A San Diego man is pursuing two lawsuits against healthcare giant Kaiser, claiming that his first suit alleging harassment and violation of state debt collection law wasn't enough to keep the organization's collectors at bay.
In February 2013, Farid Mashiri filed a complaint in Superior Court demanding that Kaiser stop harassing him over $17,282 in charges related to cancer treatment he received, arguing that his state-sponsored MediCal insurance should cover his costs. After repeatedly providing Kaiser with his MediCal paperwork, Mashiri says his collection account was sold to co-defendant Collection Consultants of California, which then demanded he pay an amount that had swelled to $19,680.
Mashiri became eligible for MediCal coverage in 2009 after losing his job and says he has since become permanently disabled and unable to provide for his own personal care as a result of his cancer battle.
Even after the suit was filed, however, the contacts kept coming in.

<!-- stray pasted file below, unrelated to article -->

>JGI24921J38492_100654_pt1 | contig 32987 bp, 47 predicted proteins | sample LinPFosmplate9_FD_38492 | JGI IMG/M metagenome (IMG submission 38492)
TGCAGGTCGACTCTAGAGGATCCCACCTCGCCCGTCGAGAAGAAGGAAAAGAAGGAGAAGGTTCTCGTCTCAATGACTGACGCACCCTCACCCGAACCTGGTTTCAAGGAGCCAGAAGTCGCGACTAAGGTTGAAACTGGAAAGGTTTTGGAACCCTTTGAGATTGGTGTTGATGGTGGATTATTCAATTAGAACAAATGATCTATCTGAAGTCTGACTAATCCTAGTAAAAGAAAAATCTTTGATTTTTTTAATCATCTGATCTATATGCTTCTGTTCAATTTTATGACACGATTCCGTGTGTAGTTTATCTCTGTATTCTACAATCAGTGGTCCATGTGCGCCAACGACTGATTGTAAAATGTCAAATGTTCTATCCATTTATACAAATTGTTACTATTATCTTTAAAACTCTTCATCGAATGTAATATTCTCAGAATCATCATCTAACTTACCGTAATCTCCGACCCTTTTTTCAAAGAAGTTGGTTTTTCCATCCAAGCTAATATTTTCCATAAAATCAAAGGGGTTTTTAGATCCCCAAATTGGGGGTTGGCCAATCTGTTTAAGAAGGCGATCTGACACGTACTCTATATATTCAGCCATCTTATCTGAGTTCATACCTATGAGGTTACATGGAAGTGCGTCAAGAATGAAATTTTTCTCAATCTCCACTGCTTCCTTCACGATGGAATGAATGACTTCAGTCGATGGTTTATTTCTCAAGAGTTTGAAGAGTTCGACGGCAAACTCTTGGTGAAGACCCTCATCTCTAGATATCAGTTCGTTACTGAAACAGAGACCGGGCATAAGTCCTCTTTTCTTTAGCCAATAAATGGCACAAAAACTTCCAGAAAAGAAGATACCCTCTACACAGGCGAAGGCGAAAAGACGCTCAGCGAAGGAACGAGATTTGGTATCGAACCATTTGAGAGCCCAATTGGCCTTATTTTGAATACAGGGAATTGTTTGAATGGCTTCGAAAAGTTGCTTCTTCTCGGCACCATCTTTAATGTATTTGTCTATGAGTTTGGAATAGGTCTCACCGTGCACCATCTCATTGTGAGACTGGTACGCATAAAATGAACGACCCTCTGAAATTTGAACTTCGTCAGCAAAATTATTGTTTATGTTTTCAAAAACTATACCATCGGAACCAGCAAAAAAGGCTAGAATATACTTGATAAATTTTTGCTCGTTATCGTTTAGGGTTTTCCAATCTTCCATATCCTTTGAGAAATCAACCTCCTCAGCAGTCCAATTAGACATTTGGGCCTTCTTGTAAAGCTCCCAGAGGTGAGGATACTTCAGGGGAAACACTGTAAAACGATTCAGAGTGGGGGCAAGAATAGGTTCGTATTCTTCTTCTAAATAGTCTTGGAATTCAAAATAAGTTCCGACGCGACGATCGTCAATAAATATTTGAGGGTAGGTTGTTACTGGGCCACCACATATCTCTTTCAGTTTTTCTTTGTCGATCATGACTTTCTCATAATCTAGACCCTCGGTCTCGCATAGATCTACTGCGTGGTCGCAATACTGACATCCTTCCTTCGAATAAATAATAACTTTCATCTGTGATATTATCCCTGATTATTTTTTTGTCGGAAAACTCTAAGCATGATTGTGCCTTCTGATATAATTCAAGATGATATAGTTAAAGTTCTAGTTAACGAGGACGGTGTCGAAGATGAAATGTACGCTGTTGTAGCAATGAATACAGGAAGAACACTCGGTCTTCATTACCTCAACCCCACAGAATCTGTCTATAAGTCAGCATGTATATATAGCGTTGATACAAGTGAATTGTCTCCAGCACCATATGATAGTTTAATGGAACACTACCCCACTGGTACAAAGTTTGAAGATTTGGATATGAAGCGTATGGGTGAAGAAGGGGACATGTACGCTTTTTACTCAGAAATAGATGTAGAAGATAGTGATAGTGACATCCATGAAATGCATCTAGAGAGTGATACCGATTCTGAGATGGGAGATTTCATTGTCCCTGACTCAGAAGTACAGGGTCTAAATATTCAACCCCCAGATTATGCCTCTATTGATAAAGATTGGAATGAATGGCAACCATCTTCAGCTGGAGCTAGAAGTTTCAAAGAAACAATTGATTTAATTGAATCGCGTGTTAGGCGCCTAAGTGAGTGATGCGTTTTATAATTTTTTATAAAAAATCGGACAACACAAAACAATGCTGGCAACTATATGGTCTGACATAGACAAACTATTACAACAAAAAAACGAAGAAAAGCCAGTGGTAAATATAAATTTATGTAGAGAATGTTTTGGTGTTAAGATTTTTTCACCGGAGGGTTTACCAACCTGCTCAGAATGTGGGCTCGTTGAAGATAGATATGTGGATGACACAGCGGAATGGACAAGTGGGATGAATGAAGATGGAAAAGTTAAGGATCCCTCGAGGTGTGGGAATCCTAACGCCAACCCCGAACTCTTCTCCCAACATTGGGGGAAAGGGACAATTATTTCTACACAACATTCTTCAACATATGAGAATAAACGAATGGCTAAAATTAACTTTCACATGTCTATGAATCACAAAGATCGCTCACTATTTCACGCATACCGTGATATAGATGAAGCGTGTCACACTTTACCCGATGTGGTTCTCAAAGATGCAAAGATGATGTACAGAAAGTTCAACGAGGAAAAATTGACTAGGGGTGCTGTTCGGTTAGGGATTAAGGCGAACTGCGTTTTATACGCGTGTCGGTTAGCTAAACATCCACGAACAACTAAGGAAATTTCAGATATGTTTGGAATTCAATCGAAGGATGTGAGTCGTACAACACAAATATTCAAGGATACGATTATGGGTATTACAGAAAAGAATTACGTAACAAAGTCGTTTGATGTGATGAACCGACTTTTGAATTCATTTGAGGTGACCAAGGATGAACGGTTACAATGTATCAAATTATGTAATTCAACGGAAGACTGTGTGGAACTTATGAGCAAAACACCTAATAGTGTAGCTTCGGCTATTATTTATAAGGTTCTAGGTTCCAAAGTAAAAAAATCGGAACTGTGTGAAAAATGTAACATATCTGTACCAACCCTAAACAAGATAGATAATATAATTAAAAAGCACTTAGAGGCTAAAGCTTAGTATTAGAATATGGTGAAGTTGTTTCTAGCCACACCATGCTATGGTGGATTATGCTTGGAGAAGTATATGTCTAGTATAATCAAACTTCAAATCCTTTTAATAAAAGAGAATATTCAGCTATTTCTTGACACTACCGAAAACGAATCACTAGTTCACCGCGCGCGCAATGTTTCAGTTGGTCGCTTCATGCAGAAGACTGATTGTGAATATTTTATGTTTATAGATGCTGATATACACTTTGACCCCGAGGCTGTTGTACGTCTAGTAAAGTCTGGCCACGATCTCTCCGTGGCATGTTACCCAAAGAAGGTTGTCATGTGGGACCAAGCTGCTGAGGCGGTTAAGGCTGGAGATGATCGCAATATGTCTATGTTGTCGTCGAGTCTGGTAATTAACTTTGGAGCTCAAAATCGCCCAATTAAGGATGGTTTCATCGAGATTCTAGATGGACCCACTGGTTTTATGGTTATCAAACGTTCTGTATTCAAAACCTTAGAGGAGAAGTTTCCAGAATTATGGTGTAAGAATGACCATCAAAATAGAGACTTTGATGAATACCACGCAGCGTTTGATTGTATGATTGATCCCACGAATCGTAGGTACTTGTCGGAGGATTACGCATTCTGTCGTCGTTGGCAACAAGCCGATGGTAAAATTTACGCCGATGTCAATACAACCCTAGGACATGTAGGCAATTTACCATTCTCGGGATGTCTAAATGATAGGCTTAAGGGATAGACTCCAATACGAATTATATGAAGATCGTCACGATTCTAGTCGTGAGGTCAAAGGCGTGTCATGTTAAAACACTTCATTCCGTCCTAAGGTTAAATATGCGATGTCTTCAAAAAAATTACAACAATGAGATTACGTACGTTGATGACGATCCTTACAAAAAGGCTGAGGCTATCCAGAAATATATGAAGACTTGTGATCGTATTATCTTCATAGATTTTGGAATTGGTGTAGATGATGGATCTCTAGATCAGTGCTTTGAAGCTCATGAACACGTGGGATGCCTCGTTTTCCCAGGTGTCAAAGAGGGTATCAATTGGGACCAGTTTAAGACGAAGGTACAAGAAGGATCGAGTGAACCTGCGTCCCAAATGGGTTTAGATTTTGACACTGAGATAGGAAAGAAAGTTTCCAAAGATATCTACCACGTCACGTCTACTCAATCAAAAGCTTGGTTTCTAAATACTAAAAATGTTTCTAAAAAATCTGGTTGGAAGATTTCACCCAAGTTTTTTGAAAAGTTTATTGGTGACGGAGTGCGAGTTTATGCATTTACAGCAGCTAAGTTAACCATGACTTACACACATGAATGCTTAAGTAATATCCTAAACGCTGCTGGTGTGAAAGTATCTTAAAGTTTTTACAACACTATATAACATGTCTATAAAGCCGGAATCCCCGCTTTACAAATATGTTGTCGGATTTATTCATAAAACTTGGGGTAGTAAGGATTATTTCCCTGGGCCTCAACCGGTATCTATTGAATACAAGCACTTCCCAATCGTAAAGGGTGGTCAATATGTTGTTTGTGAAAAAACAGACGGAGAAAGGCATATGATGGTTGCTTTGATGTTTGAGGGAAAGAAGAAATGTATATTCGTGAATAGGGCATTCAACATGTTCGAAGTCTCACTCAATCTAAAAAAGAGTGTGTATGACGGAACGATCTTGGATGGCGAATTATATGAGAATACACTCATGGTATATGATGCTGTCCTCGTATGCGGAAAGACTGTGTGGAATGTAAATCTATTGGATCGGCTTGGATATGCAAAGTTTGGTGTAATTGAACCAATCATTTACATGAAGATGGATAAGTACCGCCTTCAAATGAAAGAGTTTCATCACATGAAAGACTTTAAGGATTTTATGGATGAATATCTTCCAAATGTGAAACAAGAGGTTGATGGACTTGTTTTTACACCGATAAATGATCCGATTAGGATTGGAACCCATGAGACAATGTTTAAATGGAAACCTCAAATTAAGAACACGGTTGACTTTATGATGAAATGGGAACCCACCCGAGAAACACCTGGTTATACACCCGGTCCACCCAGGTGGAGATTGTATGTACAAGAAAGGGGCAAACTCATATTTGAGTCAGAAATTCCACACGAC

"Kaiser knew that Plaintiff was represented by an attorney, but continued to communicate with Plaintiff in an attempt to collect a debt. Kaiser sent out a written demand for payment on July 23, 2013, and again a demand for payment on August 24, 2013. These facts occurred after Plaintiff’s first lawsuit was filed, and therefore, a Plaintiff may bring a second lawsuit based on events that occurred after the filing of a complaint in the first lawsuit," explains the new complaint, filed in late July.
Mashiri alleges that the defendants "knew each of their harassing communications were willful and knowing" violations of debt-collection laws, and that they continue to break these laws because they "are rarely, if ever, sued over such harassing communications, since very few debtors are aware that their rights are being violated…. As such, Defendants are highly motivated to continue their harassing communications since any claims paid out as a result of such wrongful conduct are minuscule when compared to the overall profit generated from such illegal acts."
The plaintiff seeks restitution payments, plus civil penalties, statutory damages, punitive damages, and attorneys' fees.